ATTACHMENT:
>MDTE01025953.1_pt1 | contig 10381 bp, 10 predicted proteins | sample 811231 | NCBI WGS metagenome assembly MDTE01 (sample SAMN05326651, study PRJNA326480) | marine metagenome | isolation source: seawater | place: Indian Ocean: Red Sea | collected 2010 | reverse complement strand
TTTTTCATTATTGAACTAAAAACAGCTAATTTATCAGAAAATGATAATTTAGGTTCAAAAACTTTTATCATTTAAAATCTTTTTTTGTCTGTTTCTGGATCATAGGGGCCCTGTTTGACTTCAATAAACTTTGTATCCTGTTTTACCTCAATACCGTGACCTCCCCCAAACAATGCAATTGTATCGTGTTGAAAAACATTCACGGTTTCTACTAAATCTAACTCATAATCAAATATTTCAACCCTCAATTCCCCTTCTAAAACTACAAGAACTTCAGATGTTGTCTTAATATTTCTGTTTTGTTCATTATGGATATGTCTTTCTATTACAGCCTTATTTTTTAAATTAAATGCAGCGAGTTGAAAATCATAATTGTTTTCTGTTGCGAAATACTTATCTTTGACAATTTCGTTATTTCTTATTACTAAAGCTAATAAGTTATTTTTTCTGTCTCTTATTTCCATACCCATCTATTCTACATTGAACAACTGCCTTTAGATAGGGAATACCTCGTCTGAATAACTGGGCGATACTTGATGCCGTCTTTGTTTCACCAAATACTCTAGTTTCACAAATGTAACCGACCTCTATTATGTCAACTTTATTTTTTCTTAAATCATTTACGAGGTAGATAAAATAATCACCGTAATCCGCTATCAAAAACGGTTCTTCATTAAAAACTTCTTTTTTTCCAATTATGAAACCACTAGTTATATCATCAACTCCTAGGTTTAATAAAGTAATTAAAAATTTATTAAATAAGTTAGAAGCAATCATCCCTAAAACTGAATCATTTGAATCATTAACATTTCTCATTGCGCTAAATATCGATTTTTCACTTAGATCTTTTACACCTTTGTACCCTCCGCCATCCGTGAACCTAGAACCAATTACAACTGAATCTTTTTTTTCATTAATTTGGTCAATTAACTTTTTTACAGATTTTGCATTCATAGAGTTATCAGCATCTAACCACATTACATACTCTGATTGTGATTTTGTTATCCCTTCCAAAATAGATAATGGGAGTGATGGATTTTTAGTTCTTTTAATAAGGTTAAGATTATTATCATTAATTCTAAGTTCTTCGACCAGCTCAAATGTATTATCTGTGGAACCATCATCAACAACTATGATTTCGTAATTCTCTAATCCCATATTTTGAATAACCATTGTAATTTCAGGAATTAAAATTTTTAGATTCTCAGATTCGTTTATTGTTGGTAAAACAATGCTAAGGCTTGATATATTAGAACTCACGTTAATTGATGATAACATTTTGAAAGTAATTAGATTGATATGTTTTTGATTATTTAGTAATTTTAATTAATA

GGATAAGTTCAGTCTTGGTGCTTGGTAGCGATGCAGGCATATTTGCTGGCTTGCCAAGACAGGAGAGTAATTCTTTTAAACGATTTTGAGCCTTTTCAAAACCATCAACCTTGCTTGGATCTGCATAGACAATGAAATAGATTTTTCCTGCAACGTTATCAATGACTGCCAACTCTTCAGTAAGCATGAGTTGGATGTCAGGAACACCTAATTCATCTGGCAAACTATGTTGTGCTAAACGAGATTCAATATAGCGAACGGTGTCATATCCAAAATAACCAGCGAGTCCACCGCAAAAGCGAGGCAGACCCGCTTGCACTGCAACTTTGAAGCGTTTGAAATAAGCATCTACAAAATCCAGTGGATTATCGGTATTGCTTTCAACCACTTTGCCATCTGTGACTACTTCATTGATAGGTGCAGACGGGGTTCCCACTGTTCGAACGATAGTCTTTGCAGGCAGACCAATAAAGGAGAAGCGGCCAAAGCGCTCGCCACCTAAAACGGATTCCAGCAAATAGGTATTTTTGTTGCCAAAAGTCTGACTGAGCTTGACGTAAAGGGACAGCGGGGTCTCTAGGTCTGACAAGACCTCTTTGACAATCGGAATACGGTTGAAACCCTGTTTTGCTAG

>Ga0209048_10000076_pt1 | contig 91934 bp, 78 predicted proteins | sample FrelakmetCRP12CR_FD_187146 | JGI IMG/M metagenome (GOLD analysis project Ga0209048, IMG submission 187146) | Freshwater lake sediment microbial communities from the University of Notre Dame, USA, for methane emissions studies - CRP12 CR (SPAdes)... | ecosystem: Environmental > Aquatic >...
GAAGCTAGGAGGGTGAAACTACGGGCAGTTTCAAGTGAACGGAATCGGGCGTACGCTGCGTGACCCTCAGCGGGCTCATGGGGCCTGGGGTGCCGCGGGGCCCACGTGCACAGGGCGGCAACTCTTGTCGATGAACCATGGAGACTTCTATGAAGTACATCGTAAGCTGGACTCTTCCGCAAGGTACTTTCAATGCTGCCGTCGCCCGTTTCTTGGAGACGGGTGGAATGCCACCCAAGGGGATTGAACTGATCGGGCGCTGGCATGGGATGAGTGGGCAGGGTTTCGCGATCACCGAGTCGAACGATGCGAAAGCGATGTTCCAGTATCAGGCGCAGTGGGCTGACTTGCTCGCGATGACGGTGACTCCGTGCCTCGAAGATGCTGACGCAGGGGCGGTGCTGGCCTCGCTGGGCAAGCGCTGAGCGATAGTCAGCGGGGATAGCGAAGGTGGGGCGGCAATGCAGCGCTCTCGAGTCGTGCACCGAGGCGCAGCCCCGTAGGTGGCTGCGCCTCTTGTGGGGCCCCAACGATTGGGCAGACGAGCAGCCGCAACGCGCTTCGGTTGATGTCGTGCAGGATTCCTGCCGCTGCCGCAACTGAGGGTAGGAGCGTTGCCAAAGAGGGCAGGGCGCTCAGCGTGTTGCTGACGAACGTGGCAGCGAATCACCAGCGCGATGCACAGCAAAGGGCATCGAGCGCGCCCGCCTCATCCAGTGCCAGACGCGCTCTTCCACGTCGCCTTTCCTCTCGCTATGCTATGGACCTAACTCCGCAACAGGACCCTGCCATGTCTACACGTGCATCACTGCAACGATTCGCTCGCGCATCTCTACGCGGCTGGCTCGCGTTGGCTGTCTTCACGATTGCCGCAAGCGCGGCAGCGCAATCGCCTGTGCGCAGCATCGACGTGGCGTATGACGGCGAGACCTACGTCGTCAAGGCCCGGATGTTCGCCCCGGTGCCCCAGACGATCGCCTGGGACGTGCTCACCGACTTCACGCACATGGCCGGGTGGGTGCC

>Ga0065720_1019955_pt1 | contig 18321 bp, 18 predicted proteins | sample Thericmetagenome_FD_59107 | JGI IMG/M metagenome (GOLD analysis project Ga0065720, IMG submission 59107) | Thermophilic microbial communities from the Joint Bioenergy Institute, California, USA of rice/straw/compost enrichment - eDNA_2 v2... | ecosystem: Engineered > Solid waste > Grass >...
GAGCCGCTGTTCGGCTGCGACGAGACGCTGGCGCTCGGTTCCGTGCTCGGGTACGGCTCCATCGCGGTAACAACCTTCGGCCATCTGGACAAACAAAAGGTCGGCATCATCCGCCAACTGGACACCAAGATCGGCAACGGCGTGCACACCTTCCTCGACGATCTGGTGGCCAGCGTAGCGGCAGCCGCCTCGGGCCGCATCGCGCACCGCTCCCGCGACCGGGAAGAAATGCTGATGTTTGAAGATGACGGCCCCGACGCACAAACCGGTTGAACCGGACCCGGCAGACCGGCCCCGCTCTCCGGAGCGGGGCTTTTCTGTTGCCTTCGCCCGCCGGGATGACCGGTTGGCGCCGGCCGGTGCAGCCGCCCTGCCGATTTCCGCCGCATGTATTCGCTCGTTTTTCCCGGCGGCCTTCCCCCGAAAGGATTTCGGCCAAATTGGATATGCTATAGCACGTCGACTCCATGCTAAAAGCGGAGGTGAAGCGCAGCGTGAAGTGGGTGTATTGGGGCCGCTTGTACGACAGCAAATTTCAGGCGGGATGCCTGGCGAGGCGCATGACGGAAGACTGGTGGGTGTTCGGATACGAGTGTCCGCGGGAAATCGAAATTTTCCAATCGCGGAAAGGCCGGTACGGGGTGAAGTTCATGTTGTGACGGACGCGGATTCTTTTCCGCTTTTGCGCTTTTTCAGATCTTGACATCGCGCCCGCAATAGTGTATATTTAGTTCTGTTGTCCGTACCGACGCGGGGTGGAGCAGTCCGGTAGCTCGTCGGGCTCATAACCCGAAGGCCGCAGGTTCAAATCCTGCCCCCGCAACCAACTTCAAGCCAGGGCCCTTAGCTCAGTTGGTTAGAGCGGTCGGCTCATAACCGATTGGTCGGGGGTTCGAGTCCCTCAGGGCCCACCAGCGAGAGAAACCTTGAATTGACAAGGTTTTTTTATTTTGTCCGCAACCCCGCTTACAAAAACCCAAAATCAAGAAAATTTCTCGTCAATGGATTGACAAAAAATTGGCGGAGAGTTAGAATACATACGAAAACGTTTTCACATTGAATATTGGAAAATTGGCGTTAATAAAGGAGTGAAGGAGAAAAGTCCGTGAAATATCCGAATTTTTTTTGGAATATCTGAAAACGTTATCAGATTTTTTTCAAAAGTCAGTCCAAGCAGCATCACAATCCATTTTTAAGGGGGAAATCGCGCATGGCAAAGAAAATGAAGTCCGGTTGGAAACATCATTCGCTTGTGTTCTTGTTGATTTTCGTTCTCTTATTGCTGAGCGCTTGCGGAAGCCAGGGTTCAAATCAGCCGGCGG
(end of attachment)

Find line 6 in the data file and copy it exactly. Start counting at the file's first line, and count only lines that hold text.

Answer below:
>Ga0065720_1019955_pt1 | contig 18321 bp, 18 predicted proteins | sample Thericmetagenome_FD_59107 | JGI IMG/M metagenome (GOLD analysis project Ga0065720, IMG submission 59107) | Thermophilic microbial communities from the Joint Bioenergy Institute, California, USA of rice/straw/compost enrichment - eDNA_2 v2... | ecosystem: Engineered > Solid waste > Grass >...